Tuesday, March 08, 2005

"three Rumsfeld songs," by Phil Kline

This piece is very unique, considering the lyrics used as well as how the instrumentation is used throughout each song. Our 20th century music class with Carlos recently listened to this; At first I disregarded the lyrics because they were strange and didn't really make sense ("It's the same picture of some person walking out of some building with a vase- and you see it twenty times, and you think my goodness were there that many vases? Is it possible that there were that many vases in the whole country? ")...and I was curious to learn more about this composer. He actually got the idea for this piece by running across some quotes from secretary of defense Donald Rumsfeld (Who apparently has a very playful and evasive manner of speaking.). After the 9/11 attacks, Kline was so taken by the quotes that he composed music to accompany the text.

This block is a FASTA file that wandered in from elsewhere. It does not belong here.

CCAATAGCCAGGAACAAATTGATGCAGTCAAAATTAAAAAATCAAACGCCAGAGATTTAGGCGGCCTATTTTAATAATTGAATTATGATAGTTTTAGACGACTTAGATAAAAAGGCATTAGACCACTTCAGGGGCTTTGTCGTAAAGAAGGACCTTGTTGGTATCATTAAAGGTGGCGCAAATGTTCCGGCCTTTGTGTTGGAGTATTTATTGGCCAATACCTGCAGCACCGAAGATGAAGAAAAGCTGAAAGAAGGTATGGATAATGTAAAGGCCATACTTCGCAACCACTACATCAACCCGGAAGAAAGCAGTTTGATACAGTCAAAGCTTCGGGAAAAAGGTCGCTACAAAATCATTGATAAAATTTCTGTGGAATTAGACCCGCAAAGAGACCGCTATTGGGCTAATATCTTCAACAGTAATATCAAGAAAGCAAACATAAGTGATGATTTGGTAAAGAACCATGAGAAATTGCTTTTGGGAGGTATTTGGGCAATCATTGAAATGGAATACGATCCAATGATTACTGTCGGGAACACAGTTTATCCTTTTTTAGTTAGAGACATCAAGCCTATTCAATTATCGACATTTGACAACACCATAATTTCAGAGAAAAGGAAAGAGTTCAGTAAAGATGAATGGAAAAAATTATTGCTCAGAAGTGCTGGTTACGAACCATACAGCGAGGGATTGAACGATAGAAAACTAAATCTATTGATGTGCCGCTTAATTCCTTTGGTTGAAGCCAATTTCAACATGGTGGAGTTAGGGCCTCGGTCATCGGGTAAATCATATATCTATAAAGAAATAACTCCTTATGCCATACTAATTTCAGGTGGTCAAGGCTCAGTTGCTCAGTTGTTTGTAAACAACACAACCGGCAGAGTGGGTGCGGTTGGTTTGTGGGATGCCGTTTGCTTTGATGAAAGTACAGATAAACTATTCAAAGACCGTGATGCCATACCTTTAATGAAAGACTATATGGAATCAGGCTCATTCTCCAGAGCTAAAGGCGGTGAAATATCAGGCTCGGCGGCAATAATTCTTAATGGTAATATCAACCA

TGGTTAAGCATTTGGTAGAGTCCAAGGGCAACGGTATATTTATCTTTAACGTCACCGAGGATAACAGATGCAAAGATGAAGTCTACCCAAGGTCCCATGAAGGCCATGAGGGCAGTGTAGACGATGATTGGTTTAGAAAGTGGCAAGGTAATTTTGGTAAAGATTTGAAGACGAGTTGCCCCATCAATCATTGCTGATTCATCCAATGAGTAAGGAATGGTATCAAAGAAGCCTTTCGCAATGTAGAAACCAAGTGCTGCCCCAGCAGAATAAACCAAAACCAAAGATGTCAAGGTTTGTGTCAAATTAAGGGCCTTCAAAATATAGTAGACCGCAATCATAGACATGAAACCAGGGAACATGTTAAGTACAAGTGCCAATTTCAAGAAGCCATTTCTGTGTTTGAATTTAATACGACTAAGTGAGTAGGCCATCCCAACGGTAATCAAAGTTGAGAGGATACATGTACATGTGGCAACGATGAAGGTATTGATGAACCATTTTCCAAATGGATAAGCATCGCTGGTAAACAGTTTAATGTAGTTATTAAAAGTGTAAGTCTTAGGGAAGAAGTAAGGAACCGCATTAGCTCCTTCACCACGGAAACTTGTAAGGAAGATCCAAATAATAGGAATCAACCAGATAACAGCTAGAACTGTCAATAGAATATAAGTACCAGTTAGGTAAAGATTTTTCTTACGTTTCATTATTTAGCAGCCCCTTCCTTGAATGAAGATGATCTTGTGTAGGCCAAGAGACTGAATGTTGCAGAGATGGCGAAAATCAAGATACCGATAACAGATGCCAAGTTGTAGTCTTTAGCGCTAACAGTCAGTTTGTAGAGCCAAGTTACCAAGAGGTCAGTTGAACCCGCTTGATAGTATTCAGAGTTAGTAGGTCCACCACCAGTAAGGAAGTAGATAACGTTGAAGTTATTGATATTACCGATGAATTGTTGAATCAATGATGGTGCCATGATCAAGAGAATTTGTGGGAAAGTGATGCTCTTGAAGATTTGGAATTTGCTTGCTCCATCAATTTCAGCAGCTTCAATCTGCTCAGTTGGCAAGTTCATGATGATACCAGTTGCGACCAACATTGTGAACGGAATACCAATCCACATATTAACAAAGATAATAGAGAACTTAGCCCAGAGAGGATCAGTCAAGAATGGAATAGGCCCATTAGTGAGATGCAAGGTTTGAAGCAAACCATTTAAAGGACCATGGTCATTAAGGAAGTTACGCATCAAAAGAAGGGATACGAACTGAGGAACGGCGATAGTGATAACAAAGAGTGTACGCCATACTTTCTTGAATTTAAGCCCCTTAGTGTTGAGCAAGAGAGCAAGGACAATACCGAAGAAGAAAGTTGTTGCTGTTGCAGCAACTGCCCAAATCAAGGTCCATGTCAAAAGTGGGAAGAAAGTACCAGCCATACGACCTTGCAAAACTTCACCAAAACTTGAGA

First off, I love Kline's voice-it kind of sounds like a mix between Ben Folds and Rufus Wainwright. It's kind of dry, but very full and gorgeous.
The beginning song starts out sounding like a bunch of tvs are on simultaneously, and you can hear Rumsfeld (or maybe the president?) making speeches on all of them, but you can't make out distinct words. Then the xylophone starts playing eighth notes from the tonic to dominant, which play on continuously. Kline uses a plethora of strange intervals, which sound very dissonant but cool. The ending is very abrupt, except for the whisper of percussion.

The middle song has the same tonic to dominant relationship on eighth notes again, and the bongo drums are added, which gives it a more playful feel. It again ends very abruptly.

The third song is very cool-electric guitar is added and then violin starts-it's very catchy
One common theme throughout the piece is the presence of violin all the time- it adds a lot of emotion to the songs.

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